Digital radiography (digital X-ray) is the latest technology used to take dental X-rays. This technique uses an electronic sensor (instead of X-ray film) that captures and stores the digital image on a computer. This image can be instantly viewed and enlarged, helping the dentist and dental hygienist detect problems more easily. Digital X-rays reduce radiation 80-90% compared to the already low exposure of traditional dental X-rays.
Dental X-rays are essential, preventative, diagnostic tools that provide valuable information not visible during a regular dental exam. Dentists and dental hygienists use this information to safely and accurately detect hidden dental abnormalities and complete an accurate treatment plan. Without X-rays, problem areas can go undetected.
Dental X-rays may reveal:
Abscesses or cysts.
Cancerous and non-cancerous tumors.
Decay between the teeth.
Poor tooth and root positions.
Problems inside a tooth or below the gum line.
Detecting and treating dental problems at an early stage can save you time, money, unnecessary discomfort, and your teeth!
Are dental X-rays safe?
We are all exposed to natural radiation in our environment. Digital X-rays produce a significantly lower level of radiation compared to traditional dental x-rays. Not only are digital X-rays better for the health and safety of the patient, they are faster and more comfortable to take, which reduces your time in the dental office. Also, since the digital image is captured electronically, there is no need to develop the X-rays, thus eliminating the disposal of harmful waste and chemicals into the environment.
Even though digital X-rays produce a low level of radiation and are considered very safe, dentists still take necessary precautions to limit the patient’s exposure to radiation. These precautions include only taking those X-rays that are necessary, and using lead apron shields to protect the body, when necessary.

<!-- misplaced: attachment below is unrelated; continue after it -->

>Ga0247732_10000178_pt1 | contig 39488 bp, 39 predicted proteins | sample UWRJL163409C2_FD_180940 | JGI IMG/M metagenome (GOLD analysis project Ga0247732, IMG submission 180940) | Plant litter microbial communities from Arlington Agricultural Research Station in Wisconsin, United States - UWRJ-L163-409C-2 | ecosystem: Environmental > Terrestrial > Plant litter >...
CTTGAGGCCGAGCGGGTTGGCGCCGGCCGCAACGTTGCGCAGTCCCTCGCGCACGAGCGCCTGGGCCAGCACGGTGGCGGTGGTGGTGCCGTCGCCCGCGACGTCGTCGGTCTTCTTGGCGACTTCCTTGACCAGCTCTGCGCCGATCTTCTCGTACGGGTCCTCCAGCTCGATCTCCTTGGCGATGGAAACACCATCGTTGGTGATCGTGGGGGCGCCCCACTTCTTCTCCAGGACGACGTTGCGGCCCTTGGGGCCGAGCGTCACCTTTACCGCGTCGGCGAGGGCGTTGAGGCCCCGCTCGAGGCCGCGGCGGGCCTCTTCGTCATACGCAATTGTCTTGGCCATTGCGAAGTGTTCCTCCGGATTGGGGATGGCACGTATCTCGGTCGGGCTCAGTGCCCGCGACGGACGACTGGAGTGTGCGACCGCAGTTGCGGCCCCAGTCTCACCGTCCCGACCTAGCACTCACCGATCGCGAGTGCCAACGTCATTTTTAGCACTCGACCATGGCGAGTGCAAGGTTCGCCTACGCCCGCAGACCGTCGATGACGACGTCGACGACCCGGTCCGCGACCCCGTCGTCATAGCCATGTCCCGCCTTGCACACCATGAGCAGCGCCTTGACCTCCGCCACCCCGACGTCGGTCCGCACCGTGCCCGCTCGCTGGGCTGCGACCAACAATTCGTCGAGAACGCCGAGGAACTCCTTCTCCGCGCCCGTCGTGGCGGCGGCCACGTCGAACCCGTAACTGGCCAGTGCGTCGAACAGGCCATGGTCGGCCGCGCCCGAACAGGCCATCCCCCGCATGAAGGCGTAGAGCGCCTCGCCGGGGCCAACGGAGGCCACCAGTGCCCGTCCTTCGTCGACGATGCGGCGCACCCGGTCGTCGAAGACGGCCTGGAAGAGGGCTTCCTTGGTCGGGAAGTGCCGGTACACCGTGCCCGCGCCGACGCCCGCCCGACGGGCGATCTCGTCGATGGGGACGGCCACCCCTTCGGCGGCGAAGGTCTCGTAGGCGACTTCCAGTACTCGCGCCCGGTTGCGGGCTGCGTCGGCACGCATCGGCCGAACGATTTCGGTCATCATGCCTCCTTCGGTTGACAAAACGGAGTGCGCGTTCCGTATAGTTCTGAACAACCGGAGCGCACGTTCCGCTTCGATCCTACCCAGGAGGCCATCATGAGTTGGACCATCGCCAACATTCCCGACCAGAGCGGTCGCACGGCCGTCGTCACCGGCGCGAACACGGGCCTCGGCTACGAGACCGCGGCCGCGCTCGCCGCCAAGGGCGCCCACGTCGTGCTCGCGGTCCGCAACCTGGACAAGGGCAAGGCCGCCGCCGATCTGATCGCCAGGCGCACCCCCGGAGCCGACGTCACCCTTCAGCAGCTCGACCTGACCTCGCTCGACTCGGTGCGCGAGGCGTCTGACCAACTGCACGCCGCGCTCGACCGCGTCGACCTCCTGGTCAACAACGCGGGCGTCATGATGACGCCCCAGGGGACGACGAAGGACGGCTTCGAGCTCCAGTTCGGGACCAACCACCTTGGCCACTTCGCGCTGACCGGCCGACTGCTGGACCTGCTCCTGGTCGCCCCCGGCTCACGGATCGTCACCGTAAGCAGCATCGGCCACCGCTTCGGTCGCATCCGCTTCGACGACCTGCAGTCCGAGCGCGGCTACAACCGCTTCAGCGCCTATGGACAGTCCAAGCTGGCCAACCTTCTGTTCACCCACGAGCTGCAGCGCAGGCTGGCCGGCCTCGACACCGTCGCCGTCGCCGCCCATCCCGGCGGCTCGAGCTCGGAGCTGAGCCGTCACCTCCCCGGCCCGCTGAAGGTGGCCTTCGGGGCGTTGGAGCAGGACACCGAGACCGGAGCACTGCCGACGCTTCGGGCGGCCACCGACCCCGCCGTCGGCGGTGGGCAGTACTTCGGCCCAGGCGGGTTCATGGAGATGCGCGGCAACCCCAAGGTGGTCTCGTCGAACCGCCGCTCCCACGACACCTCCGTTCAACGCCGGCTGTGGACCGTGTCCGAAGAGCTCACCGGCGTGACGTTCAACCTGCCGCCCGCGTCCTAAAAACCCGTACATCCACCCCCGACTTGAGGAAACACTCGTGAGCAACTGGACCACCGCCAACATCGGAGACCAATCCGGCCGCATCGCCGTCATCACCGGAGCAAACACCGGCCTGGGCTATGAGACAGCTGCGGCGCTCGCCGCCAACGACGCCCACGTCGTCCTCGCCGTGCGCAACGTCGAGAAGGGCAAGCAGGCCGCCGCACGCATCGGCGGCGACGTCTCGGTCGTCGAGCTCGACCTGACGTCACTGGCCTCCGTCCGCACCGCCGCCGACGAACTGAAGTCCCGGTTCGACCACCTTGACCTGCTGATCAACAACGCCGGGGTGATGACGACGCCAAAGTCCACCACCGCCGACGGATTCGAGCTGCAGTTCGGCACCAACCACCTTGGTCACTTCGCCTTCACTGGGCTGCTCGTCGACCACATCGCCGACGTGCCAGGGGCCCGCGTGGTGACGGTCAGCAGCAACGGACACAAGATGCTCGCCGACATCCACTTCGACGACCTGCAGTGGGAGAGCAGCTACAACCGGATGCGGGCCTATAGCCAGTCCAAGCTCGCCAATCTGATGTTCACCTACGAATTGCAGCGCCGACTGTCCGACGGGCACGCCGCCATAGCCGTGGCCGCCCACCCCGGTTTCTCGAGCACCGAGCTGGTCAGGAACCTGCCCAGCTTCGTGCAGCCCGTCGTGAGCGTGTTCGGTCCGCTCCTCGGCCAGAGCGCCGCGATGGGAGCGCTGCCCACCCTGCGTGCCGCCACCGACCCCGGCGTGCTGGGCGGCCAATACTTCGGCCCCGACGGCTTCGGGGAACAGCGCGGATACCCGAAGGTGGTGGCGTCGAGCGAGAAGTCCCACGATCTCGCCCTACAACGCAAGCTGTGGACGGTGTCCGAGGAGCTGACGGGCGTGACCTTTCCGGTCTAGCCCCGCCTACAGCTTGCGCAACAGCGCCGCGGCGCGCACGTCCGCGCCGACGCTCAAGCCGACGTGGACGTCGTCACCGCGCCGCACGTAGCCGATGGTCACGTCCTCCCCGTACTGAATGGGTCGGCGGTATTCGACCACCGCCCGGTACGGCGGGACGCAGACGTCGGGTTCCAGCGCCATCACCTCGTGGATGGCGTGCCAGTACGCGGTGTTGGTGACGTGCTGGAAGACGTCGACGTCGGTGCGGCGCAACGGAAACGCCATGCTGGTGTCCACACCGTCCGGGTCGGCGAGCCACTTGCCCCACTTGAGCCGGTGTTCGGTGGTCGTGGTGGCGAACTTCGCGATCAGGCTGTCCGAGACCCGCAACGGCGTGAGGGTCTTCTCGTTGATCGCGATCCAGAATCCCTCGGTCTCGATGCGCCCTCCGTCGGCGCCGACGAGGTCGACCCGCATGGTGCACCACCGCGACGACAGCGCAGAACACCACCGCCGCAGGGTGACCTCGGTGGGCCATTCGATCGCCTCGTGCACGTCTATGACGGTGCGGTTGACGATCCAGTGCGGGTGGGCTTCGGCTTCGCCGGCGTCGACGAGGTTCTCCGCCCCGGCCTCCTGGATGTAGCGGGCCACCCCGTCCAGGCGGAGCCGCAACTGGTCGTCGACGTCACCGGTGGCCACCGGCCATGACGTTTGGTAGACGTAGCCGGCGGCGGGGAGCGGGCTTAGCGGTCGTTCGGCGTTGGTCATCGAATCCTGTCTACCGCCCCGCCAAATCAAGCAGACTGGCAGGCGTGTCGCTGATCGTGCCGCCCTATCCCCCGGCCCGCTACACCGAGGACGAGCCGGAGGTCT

How often should dental X-rays be taken?
The need for dental X-rays depends on each patient’s individual dental health needs. Dr. Dahm and the hygienist will recommend necessary X-rays based upon the review of your medical and dental history, a dental exam, signs and symptoms, your age, and risk of disease.
- A full mouth series X-rays are recommended for all new patients. A full series is usually good for three to five years.
- Bite-wing X-rays (X-rays of top and bottom teeth biting together) are taken at your dental health visits and are recommended every 12 - 24 months to detect new dental problems.
- Panoramic X-rays (also known as Panorex® or orthopantomograms) are wraparound photographs of the face and teeth. They are extraoral and simple to perform. Unlike bitewing X-rays that need to be taken every year, panoramic X-rays are generally only taken on an as-needed basis. A panoramic X-ray is not conducted to give a detailed view of each tooth, but rather to provide a better view of the sinus areas, nasal areas and mandibular nerve. Panoramic X-rays are preferable to bitewing X-rays when a patient is in extreme pain, and when a sinus problem is suspected to have caused dental problems.
- TMJ X-rays are used to view the jaw joints.
- Cephalometric Film is an X-ray used for measuring the head for treatment planning and orthodontic evaluation.
- Sinus View X-rays are used for orthodontics and show a better view of the nasal cavity and sinuses.